As the blur spread between clothing brands, it led to hiccups on the shows. Video platform iQiyi has announced that it will delay the release of an episode of “Youth With You 3,” a reality TV show for aspiring pop idols. He didn’t reveal the reason, but netizens speculated it had to do with Adidas, which provided t-shirts and sneakers that competitors wore as a sort of team uniform.

Some netizens made mocking predictions about what the next episode would look like, photoshopping footage to flip competitors vertically so their Adidas T-shirts read “Sabiba” instead.

When the episode aired two days later, pixelated rectangles obscured the T-shirts and sports vests of dozens of dancers and the signature three stripes of their Adidas sneakers. Netizens happily observed that none of the shirts had been spared, except for the one competitor who had worn his shirt inside out. Many condolences to the video editors for their lost sleep and their work scrambling the T-shirts.

Other shows performed similar blur feats in post-production. Attendees on another artist-based reality show, “Sisters Who Make Waves,” practiced cartwheels in blitz sneakers in indistinguishable blurs. So many shoes were erased in the comedy series “Roast” that when a group gathered on a catwalk, the space between the floor and their long hems seemed to melt into a haze.

A representative for Tencent Video, which hosts “Roast,” declined to comment on the reasons why some brands have been censored. Streaming platforms iQiyi and Mango TV, which host “Youth With You 3” and “Sisters Who Make Waves,” respectively, did not respond to requests for comment. Adidas did not respond to questions sent by email.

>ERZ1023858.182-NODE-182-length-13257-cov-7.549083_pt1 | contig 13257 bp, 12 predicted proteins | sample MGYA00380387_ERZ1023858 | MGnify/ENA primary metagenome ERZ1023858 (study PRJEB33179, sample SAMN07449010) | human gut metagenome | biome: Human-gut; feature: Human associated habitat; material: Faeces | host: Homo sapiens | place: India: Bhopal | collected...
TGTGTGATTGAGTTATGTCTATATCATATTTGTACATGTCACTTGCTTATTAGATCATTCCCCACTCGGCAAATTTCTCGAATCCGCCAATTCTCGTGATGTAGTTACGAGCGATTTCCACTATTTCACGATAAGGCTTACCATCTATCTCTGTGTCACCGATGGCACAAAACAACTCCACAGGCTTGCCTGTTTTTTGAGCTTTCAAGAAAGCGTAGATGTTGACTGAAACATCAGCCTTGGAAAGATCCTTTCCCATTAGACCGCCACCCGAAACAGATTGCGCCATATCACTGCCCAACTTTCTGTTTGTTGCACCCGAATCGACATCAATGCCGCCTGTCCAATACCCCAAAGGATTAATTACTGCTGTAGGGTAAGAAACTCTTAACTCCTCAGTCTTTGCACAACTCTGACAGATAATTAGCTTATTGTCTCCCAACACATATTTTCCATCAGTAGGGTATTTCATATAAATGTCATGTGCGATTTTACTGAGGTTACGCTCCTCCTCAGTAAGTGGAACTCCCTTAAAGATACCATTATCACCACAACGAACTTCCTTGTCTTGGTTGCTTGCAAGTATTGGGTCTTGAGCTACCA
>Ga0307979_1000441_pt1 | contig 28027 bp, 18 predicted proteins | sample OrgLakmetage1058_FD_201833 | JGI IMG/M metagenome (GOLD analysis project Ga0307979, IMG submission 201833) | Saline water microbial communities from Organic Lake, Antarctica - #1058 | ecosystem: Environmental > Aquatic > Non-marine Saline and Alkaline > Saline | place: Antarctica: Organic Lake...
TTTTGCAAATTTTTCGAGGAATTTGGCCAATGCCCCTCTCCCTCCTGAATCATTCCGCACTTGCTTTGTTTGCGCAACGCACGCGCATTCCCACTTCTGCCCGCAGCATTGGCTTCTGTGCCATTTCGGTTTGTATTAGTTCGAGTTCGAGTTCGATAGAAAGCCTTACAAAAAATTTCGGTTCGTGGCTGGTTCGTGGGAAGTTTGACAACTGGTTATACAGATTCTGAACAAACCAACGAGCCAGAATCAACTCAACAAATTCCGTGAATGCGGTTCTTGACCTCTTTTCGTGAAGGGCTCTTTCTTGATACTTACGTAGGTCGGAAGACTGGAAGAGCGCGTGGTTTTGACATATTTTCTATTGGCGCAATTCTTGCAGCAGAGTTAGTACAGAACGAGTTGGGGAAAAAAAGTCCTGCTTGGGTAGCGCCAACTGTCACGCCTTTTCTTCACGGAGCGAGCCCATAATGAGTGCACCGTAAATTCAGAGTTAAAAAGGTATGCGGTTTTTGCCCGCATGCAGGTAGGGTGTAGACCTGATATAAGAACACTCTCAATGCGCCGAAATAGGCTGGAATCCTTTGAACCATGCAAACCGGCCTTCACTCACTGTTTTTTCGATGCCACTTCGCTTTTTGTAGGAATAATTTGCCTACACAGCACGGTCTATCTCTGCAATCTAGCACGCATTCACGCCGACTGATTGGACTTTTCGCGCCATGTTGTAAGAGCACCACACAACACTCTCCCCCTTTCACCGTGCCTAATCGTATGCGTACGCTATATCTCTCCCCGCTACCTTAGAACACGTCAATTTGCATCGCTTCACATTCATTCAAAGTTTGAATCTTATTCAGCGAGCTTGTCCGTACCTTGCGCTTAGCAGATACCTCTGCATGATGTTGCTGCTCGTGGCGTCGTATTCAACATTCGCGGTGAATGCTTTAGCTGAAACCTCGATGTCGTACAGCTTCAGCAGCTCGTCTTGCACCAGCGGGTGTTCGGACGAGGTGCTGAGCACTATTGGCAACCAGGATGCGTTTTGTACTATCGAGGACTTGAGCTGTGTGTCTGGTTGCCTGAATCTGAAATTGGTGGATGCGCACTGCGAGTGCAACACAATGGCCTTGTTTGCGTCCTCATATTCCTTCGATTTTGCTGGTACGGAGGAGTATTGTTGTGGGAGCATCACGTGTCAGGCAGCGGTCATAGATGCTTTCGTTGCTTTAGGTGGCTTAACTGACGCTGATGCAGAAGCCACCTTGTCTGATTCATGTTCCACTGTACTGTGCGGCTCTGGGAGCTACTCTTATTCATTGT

Blurring or cropping on the screen is nothing new in China. The earlobes of male pop stars have been airbrushed to hide earrings deemed too effeminate. A period drama featuring a characteristic Tang Dynasty neckline was taken from the air in 2015, to be replaced with a version that cut out much of the costume and awkwardly zoomed in on the performers’ talking heads. Football players have been ordered to cover arm tattoos with long sleeves.

Screen censorship illustrates the difficult line that online video platforms, which are regulated by the National Radio and Television Administration, must follow.

“The blur is probably the platforms’ self-censorship to be warned as to be cured,” said Haifeng Huang, associate professor of political science at the University of California at Merced and an expert on authoritarianism and public opinion in China.

“But it nevertheless involves the power of the state and the nationalist segment of society, which is probably also the message the public is getting: these big platforms have to censor themselves without being told.” explicitly.

The fuzzy episodes also show how the platforms seem to be willing to sacrifice the quality of the viewing experience to avoid political fallout, even when they become the butt of public jokes.

“In a social environment where censorship is prevalent, people are desensitized and even treat it as another form of entertainment,” said Prof Huang.

Albee zhang and Joy Dong contributed to the research.